But the true genius of the Spydiechef is this simple fact—most kitchen knives would make excellent EDC or outdoor knives.  We have come to assume that blades need to be massively thick, in part because in days gone by, with lesser steels, they needed to be.  But that assumption about blade stock does not carry through to today’s knife market thanks, in large part, to exceptionally hard powder steels.  When kitchen knife designs are made with such steels, they can be very, very thin and still not chip.  That’s the beauty of the Spydiechef.  Its design is kitchen in origin, but thanks to an advanced, high hardness steel (comparatively speaking) you can easily use it as an EDC knife and outdoors.  Its folder, so don’t think it can baton, but it had no trouble making feathersticks, busting up heavy duty cardboard, and the like.   


Thanks to that thin blade steel, the Spydiechef has respectable performance ratios.   The b:h is .74.  The b:w is .88.  Interestingly this is a rare Spyderco in that almost all of the blade length is cutting edge thanks to the unusual design.  The blade length is 3.32 inches while the cutting edge comes in at 3.31 inches.  None of these are best in class, of course, but they are all good enough that the performance ratios don't hold back the knife.  

Fit and Finish: 2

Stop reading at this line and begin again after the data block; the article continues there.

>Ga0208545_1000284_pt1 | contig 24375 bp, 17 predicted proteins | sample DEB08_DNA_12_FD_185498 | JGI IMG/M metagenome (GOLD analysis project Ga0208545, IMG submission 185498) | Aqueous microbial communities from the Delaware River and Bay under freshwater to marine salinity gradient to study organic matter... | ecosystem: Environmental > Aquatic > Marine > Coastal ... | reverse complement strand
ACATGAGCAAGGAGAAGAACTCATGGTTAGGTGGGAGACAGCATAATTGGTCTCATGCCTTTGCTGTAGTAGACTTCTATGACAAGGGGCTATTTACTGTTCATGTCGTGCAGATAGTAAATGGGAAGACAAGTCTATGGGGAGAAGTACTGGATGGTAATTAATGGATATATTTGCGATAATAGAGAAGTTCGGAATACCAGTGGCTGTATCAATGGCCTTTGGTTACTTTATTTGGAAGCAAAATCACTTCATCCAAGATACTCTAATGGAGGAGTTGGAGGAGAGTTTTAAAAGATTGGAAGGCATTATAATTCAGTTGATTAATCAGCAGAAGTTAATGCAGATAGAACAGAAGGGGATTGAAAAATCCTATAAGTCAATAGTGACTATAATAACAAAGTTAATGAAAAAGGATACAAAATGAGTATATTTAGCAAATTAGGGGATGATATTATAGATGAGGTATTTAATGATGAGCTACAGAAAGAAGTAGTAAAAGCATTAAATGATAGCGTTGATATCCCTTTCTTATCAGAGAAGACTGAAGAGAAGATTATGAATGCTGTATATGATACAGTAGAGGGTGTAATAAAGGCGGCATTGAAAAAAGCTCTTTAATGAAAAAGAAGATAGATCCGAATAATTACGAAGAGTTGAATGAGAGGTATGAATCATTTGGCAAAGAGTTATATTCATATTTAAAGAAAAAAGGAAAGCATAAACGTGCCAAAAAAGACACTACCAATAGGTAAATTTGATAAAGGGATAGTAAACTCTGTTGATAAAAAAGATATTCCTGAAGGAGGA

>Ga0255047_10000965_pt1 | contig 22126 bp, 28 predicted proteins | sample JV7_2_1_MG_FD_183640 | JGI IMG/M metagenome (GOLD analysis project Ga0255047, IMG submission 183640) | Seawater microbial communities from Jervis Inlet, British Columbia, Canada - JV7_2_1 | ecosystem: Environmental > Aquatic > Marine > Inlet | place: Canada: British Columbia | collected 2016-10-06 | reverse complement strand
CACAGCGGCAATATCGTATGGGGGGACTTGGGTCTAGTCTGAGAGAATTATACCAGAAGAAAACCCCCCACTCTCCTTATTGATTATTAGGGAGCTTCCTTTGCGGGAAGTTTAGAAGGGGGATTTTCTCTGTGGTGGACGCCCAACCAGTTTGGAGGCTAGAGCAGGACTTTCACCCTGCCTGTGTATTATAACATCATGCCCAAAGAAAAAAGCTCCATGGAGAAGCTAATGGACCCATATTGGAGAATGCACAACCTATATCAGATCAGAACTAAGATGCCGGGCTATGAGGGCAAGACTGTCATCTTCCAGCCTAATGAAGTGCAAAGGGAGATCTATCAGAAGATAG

This is a Taichung blade and so you can rest assured that the fit and finish is top shelf.  One day these folks are going to realize that they are making the best production knives on the planet and launch their own brand (if they haven’t done so already...OEMs are always hard to figure out).  When they do, it will be a boon to the knife world and a blow to Spyderco, especially if their OEM contracts don’t continue on.   

Grip: 2

The Spydiechef is thin.  Very thin.  How thin?  This is the Spydiechef compared to a AAA battery.  That is very, very thin.   


Despite that thinness, it still has an excellent grip, in large part thanks to good chamfering around the edge and an excellent shape.  I’d love to see contoured titanium, but that would probably add cost and heft, so, in the end, I think the right choice was made.  Folks could learn a lot about how to make effective handles without a lot of extra material or thickness by looking at the knives Spyderco produces.  They are wonderful 2D profiles and the Spydiechef is no exception.